Market outlook

Due to our market intelligence and efficient decision making, Bdairy is able to keep its business partners up to date about the newest market trends, offer competitive pricing and act as a sparring partner for dairy procurement and sales decisions. By gathering and communicating the latest market insights, we help our partners to stay at least one step ahead. Your Bdairy market wizard is happy to provide you with a personalised approach.
Subscribe to our mailing list to receive our monthly market outlook!

Market Outlook | 9 September 2020

In this month’s Market Outlook our Senior Commercial Manager, Martin Doorduin, analyses the current trends in the dairy market.

Skimmed Milk Powder

During the month of August, prices for SMP increased in the 3 major exporting regions (New Zealand, the United States and Europe). In Europe the average SMP quotation (French, German and Dutch) showed a recovery in the 2nd half of August and the average quotation increased by more than 3% between mid-August and the 1st half of September. The last GDT showed a similar trend, with SMP being traded USD 80/mt higher than 1 month ago. Last week, the CME traded almost 3% higher than it did in the first week of August 2020.

Milk production in the main exporting countries, based on both volume and solids, is up by approx. 1.5% in 2020. In the US, milk production seems to have stabilised, but it is still ahead of last year. The same thing has happened in the EU, while New Zealand expects a strong start to the new season.

Although European producers still have volumes to sell before the end of the year, EU producers in general are comfortable. Most of the producers are of the opinion that prices may increase further and that they are able to wait for this to happen. The US seems to have the best availability at the moment, although producers are more relaxed since CME is finding support at higher levels.

The stock levels, in combination with a volatile exchange rate, are the main reasons why the US is currently leading in the world market and Europe is in second place. In addition to the US, there also seems to be some availability in other countries, such as Ukraine, Turkey and India. These origins are trading at lower levels than the US product and tend to be sold in price sensitive markets.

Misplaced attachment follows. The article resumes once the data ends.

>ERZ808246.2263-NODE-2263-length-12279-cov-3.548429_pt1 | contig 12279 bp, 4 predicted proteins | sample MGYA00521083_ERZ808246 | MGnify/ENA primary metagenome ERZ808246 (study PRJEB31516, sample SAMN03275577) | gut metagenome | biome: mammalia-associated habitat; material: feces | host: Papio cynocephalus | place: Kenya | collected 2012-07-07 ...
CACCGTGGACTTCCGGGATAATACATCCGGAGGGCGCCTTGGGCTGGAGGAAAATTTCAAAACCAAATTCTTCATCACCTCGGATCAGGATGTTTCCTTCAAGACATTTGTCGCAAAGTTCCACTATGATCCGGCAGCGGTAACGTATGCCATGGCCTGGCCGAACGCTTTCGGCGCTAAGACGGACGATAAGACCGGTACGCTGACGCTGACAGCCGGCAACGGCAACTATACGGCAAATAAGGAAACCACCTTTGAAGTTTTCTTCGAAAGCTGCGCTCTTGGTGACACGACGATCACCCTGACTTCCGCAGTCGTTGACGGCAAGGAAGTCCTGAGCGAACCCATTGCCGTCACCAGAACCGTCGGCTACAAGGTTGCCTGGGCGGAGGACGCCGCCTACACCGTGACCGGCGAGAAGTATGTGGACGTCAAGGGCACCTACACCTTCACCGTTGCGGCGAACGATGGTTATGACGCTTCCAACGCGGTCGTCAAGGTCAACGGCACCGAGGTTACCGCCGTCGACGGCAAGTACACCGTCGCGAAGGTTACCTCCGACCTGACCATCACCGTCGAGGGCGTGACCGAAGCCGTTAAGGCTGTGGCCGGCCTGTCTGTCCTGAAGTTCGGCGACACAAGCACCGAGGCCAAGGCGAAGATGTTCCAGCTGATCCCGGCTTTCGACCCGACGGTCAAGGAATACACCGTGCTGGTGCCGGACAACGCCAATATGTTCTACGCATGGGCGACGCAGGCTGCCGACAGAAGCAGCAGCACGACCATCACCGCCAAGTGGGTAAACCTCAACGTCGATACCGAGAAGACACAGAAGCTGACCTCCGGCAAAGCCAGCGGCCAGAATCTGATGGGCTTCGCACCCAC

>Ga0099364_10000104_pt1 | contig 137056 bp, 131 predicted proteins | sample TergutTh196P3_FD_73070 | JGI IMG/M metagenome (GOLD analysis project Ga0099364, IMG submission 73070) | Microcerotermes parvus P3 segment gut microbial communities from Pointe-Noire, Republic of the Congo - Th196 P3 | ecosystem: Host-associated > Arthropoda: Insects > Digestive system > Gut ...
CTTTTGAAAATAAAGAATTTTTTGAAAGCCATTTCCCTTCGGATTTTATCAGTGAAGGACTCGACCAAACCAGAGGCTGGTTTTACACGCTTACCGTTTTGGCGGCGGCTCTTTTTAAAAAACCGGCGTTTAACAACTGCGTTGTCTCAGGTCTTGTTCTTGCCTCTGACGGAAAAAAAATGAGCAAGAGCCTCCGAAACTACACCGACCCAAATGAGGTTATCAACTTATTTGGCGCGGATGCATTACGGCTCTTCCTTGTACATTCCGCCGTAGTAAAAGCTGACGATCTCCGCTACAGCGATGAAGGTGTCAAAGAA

In general, demand has been slow during the European summer vacation period. However, end users are now coming back from vacation and are observing the market. This has resulted in more business during the last 2 weeks at levels between EUR 2100–2130/mt at the FCA European factory for September and approx. EUR 30–50/mt higher on Q4. So far SMP exports from the US have been strong (+28.6% Jan–Jul 2020 vs Jan–Jul 2019) and they remain strong, albeit at lower prices. SMP exports from the EU are on a par with 2018, but lower than 2019, when the EU had a lot of intervention powder to move. Buyers are mainly looking at Q4 and Q1 at the moment.

At Bdairy, our view is that the market remains stable in the short term (1 month ahead) and bearish in the long term (Q4 2020 onwards) as milk production is relatively strong and demand will be affected by the global recession that is expected to come. In most countries, dairy is seen as a luxury product and people will look for cheaper alternatives when they have less money to spend.